CamStudio Screen Recording Software:
This page provides a comparison of notable screen casting software, used to record activities on the computer screen. This software is commonly used for desktop recording, game-play recording and video editing. Screen casting software is typically limited to streaming and recording desktop activity alone, in contrast with a software vision mixer, which has the capacity to mix and switch the output between various input streams.
A screen cast is a digital recording of computer screen output, also known as a video screen capture, often containing audio narration. The term screen cast compares with the related term screenshot; whereas screenshot generates a single picture of a computer screen, a screen cast is essentially a movie of the changes over time that a user sees on a computer screen, enhanced with audio narration
A screenshot, screen capture (or screen-cap), screen dump or screengrab is an image taken by a user to record the visible items displayed on the monitor, television, or other visual output device in use. Usually, this is a digital image using the operating system or software running on the computer, but it can also be a capture made by a camera or a device intercepting the video output of the display.
In the 1980s, computer operating systems did not universally have built-in functionality for capturing screenshots. Sometimes text-only screens could be dumped to a text file, but the result would only capture the content of the screen, not the appearance, nor were graphics screens preservable this way. Some systems had a BSAVE command that could be used to capture the area of memory where screen data was stored, but this required access to a BASIC prompt. Systems with composite video output could be connected to a VCR, and entire screen casts preserved this way. Screenshot kits were available for standard (film) cameras that included a long anti-reflective hood to attach between the screen and camera lens, as well as a closeup lens for the camera. Polaroid film was popular for capturing screenshots, because of the instant results and close-focusing capability of Polaroid cameras. In 1988, Polaroid introduced Spectra film with a 9.2 x 7.3 image size more suited to the 4x3 aspect ratio ofCRT screens.Click Here
Screenshots can be used to demonstrate a program, a particular problem a user might be having, or generally when display output needs to be shown to others or archived. For example, after being emailed a screenshot, a Web page author might be surprised to see how their page looks on a different Web browser and can take corrective action. Likewise with differing email software programs, (particularly such as in a cell phone, tablet, etc.,) a sender might have no idea how their email looks to others until they see a screenshot from another computer and can (hopefully) tweak their settings appropriately.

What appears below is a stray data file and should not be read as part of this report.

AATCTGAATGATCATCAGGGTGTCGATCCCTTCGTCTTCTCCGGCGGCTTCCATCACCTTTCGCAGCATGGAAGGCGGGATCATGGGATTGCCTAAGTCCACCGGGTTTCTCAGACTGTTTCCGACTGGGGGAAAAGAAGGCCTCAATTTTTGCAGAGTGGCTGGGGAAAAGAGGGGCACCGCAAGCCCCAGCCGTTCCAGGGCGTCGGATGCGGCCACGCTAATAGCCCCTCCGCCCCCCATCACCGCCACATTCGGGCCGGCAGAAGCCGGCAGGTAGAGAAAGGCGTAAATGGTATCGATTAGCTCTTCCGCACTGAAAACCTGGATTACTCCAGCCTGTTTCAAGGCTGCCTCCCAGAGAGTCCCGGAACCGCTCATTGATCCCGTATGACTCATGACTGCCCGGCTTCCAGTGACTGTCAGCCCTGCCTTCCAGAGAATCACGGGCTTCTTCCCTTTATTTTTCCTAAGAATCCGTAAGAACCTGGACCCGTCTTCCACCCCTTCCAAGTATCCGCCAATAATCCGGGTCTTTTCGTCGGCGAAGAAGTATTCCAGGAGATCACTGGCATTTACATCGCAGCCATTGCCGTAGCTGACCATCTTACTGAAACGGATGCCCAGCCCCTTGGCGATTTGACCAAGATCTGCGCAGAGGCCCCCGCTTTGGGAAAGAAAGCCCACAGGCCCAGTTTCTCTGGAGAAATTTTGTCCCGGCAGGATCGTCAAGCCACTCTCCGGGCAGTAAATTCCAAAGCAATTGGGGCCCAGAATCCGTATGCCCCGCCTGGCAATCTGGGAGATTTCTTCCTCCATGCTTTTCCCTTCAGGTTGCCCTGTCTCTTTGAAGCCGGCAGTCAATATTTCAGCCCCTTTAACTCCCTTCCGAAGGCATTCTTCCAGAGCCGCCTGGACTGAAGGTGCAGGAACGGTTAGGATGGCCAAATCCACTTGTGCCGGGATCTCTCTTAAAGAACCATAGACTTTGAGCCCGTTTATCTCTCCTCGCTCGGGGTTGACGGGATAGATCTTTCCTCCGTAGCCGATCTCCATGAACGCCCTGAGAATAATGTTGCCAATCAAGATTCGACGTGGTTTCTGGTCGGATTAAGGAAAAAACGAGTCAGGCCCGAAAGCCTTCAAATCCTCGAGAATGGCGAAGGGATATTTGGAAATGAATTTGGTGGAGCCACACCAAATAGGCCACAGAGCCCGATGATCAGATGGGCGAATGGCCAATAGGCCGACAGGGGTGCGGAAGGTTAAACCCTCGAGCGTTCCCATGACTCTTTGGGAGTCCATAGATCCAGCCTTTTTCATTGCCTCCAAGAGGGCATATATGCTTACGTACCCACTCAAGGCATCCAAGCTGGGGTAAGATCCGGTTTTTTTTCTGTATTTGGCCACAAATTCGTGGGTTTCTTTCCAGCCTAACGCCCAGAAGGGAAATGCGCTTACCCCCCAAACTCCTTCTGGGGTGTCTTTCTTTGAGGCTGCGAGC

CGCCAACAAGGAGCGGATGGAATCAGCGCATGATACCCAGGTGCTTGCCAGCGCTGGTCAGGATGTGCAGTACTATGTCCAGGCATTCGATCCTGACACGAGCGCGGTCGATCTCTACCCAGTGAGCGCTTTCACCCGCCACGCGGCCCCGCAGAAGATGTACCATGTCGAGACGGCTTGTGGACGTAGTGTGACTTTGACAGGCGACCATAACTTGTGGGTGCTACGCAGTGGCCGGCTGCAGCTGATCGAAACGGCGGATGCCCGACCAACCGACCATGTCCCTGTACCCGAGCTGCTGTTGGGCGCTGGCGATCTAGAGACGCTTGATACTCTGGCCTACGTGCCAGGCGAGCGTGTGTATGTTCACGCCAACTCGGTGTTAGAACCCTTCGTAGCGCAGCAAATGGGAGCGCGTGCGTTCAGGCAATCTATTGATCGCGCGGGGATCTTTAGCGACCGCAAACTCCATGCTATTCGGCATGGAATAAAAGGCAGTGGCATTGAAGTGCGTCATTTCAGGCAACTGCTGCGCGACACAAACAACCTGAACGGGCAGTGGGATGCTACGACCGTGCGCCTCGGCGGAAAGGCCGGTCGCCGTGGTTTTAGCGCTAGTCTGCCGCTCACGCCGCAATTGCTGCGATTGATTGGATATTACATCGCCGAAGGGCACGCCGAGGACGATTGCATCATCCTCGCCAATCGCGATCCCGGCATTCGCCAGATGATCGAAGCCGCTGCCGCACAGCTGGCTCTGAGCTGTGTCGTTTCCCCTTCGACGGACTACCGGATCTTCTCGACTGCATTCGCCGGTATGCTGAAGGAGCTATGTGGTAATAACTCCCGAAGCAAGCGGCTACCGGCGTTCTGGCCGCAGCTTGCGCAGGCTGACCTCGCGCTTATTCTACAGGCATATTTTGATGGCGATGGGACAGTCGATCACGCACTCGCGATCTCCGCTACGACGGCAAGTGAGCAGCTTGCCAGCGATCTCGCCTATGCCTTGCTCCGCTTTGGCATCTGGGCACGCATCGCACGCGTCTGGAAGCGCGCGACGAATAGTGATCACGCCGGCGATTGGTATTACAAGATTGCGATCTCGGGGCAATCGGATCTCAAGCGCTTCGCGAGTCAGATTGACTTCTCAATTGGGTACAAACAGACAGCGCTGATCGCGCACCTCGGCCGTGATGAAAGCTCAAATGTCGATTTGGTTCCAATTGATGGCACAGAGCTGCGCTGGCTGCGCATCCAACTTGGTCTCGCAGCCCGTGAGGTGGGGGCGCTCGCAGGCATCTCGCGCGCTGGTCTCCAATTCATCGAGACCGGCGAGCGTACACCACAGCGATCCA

A monitor or a display is an electronic visual display for computers. A monitor usually comprises the display device, circuitry, casing, and power supply. The display device in modern monitors is typically a thin film transistor liquid crystal display (TFT-LCD) thin panel, while older monitors used a cathode ray tube (CRT) about as deep as the screen size. They are connected to the computer via VGA, DVI, Display Port, Thunderbolt, LVDS or other proprietary connectors and signals
Originally, computer monitors were used for data processing while television receivers were used for entertainment. From the 1980s onwards, computers (and their monitors) have been used for both data processing and entertainment, while televisions have implemented some computer functionality. The common aspect ratio of televisions, and then computer monitors, has also changed from 4:3 to 16:10, to 16:9.
. "Computer technology" and "Computer system" redirect here. For the company, see Computer Technology Limited. For other uses, see Computer (disambiguation) and Computer system (disambiguation).
A computer is a general-purpose device that can be programmed to carry out a set of arithmetic or logical operations automatically. Since a sequence of operations can be readily changed, the computer can solve more than one kind of problem.
Conventionally, a computer consists of at least one processing element, typically a central processing unit (CPU), and some form of memory. The processing element carries out arithmetic and logic operations, and a sequencing and control unit can change the order of operations in response to stored information. Peripheral devices allow information to be retrieved from an external source, and the result of operations saved and retrieved.
Mechanical analog computers started appearing in the first century and were later used in the medieval era for astronomical calculations. In World War II, mechanical analog computers were used for specialized military applications such as calculating torpedo aiming. During this time the first electronic digital computers were developed. Originally they were the size of a large room, consuming as much power as several hundred modern personal computers (PCs).